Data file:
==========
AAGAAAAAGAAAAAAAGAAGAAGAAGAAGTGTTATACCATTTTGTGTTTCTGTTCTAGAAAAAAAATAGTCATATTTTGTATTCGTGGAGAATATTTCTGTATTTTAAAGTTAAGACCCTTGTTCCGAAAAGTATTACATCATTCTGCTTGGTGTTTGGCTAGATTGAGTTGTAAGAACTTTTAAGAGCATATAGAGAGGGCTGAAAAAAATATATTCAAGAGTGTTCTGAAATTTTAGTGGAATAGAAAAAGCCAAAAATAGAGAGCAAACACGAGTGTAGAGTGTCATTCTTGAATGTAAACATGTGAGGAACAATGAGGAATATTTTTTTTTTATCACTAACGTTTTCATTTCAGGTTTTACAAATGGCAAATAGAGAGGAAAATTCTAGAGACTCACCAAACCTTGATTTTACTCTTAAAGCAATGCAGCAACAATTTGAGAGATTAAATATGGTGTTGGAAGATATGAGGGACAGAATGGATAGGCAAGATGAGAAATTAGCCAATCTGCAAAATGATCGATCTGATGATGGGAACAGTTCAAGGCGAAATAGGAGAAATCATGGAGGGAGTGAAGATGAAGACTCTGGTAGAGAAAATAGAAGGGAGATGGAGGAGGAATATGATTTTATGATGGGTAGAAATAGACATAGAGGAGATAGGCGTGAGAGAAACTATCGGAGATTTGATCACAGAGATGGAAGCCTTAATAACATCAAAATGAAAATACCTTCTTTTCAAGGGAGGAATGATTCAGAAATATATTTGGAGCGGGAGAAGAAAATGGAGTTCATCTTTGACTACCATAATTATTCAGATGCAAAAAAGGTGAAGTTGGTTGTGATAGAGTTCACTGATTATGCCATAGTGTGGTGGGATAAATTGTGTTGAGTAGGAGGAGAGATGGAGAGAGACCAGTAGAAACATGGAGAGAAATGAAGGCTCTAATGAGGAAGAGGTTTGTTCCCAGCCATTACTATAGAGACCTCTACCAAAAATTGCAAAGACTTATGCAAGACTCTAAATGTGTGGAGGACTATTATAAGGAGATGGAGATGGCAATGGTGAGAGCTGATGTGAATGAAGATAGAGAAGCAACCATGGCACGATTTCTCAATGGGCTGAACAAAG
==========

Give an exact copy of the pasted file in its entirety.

AAGAAAAAGAAAAAAAGAAGAAGAAGAAGTGTTATACCATTTTGTGTTTCTGTTCTAGAAAAAAAATAGTCATATTTTGTATTCGTGGAGAATATTTCTGTATTTTAAAGTTAAGACCCTTGTTCCGAAAAGTATTACATCATTCTGCTTGGTGTTTGGCTAGATTGAGTTGTAAGAACTTTTAAGAGCATATAGAGAGGGCTGAAAAAAATATATTCAAGAGTGTTCTGAAATTTTAGTGGAATAGAAAAAGCCAAAAATAGAGAGCAAACACGAGTGTAGAGTGTCATTCTTGAATGTAAACATGTGAGGAACAATGAGGAATATTTTTTTTTTATCACTAACGTTTTCATTTCAGGTTTTACAAATGGCAAATAGAGAGGAAAATTCTAGAGACTCACCAAACCTTGATTTTACTCTTAAAGCAATGCAGCAACAATTTGAGAGATTAAATATGGTGTTGGAAGATATGAGGGACAGAATGGATAGGCAAGATGAGAAATTAGCCAATCTGCAAAATGATCGATCTGATGATGGGAACAGTTCAAGGCGAAATAGGAGAAATCATGGAGGGAGTGAAGATGAAGACTCTGGTAGAGAAAATAGAAGGGAGATGGAGGAGGAATATGATTTTATGATGGGTAGAAATAGACATAGAGGAGATAGGCGTGAGAGAAACTATCGGAGATTTGATCACAGAGATGGAAGCCTTAATAACATCAAAATGAAAATACCTTCTTTTCAAGGGAGGAATGATTCAGAAATATATTTGGAGCGGGAGAAGAAAATGGAGTTCATCTTTGACTACCATAATTATTCAGATGCAAAAAAGGTGAAGTTGGTTGTGATAGAGTTCACTGATTATGCCATAGTGTGGTGGGATAAATTGTGTTGAGTAGGAGGAGAGATGGAGAGAGACCAGTAGAAACATGGAGAGAAATGAAGGCTCTAATGAGGAAGAGGTTTGTTCCCAGCCATTACTATAGAGACCTCTACCAAAAATTGCAAAGACTTATGCAAGACTCTAAATGTGTGGAGGACTATTATAAGGAGATGGAGATGGCAATGGTGAGAGCTGATGTGAATGAAGATAGAGAAGCAACCATGGCACGATTTCTCAATGGGCTGAACAAAG